The problem with West's dialectic isn't the logic itself, but that he only discovered Lasstier and his inherent talk radio wisdom on the other side of a paradigm shift that has changed all the rules. The clip he quoted was from something I recorded and used in the Lassiter profile I wrote a decade ago. And back in 1996, that provocative evaluation of talk radio made sense, or at least explained the self-serving zeitgiest within right wing talk radio that made it immediately distasteful at the time. But, in the scheme of things 1996 seems like a thousand years ago. And it would be folly to ignore or deny what has happened to AM talk radio since then.
I’ve always felt there was something fishy about the rampant breakout of conservative talk radio that's gone down since Lassiter uttered those words. And now an ugly “exhibit a” has emerged that increases my suspicion. Although it was barely covered in the major media, a talk show listener made an in-house ABC radio memo public last week, and it included a list of over eighty heavy-hitter radio sponsors who have an ongoing request that “NONE of their commercials air within Air America programming.” On the list– Microsoft, GE, Sony, Wal-Mart, McDonalds, Exxon Mobil, the US Navy... and so many more. Jeez. No wonder I hear half a dozen Geico ads per hour on Air America. (Download the memo here.)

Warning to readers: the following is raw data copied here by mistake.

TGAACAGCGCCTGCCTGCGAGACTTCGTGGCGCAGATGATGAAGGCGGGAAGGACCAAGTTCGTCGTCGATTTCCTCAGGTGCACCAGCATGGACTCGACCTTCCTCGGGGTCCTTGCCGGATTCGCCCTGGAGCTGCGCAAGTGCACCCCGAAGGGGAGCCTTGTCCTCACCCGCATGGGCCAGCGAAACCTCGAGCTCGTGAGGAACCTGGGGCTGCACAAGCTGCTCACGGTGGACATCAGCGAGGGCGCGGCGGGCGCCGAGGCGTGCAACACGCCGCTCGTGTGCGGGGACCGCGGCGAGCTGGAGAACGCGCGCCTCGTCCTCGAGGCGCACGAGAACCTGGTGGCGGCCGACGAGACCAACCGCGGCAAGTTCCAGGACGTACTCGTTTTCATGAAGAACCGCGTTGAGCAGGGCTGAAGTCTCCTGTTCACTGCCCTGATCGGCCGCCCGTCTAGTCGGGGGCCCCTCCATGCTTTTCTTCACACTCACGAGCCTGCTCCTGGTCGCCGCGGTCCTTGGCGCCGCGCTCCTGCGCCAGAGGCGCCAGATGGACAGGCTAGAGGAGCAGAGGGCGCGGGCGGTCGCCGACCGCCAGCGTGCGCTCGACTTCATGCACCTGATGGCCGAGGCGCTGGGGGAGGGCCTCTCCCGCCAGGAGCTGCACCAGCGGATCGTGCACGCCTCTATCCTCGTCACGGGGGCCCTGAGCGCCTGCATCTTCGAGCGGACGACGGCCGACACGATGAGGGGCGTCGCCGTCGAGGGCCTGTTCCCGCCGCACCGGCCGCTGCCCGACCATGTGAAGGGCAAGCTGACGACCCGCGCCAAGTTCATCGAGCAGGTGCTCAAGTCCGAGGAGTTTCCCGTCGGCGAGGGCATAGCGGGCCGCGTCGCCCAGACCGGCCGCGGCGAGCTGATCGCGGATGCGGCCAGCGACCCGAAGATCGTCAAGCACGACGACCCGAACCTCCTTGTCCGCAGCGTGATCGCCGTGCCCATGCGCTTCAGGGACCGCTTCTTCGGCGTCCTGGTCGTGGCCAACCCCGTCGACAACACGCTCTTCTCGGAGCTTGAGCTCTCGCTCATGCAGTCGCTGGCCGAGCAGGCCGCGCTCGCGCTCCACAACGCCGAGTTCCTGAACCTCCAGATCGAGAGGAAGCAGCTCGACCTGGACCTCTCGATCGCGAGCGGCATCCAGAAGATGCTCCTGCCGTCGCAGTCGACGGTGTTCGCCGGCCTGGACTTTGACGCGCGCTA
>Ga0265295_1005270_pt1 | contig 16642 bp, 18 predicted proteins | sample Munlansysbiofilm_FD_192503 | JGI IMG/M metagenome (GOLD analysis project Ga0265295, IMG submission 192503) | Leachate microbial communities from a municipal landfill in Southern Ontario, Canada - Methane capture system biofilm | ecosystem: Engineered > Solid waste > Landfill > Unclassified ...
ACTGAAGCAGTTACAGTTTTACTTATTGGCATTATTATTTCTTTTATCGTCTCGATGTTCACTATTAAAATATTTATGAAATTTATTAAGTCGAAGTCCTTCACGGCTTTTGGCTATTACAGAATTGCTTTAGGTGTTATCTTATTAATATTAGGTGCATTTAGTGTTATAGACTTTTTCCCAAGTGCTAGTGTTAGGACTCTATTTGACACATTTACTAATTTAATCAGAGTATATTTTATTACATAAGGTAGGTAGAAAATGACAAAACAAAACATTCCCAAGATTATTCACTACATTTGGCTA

Just like how Tom Delay and his friends gerrymandered Texas to assure Republican dominance of the state’s representatives in the U.S. Congress, these huge corporations have gerrymandered talk radio itself to assure their money flows specifically to the Republican talk show hosts who support their corporate/political interests. And need I remind you that ABC initially launched Limbaugh’s national program, and since have spawned rightist smearmerchants like Sean Hannity and Mark Levin into syndication as well.
And speaking of 1996, at that time ABC stations like WABC had notably non-conservative hosts like Lionel and Lynn Samuels on the air. And Mike Malloy had just started his successful four year run on their Chicago affiliate, WLS. Over the years, almost all the on-air voices of dissent against the Bush administration have disappeared from the official ABC affiliates as well. (However, as the memo says ABC syndicated programming appears on many other stations, including those that broadcast AAR content.)
By 2004, talk radio had not only become incredibly political, but
feverishly right wing across the board. And worse than that, every talk
station in the country had become a defacto public relations outlet for
Republican party. And if the US was really really overwhelming
Republican, maybe that might be... okay. But however you feel, be real.
That’s never been true, and never will be.
Who would want that? It's bad enough they play "The Twist" and
"Runaround Sue" everyday on oldies stations, but do you want Bush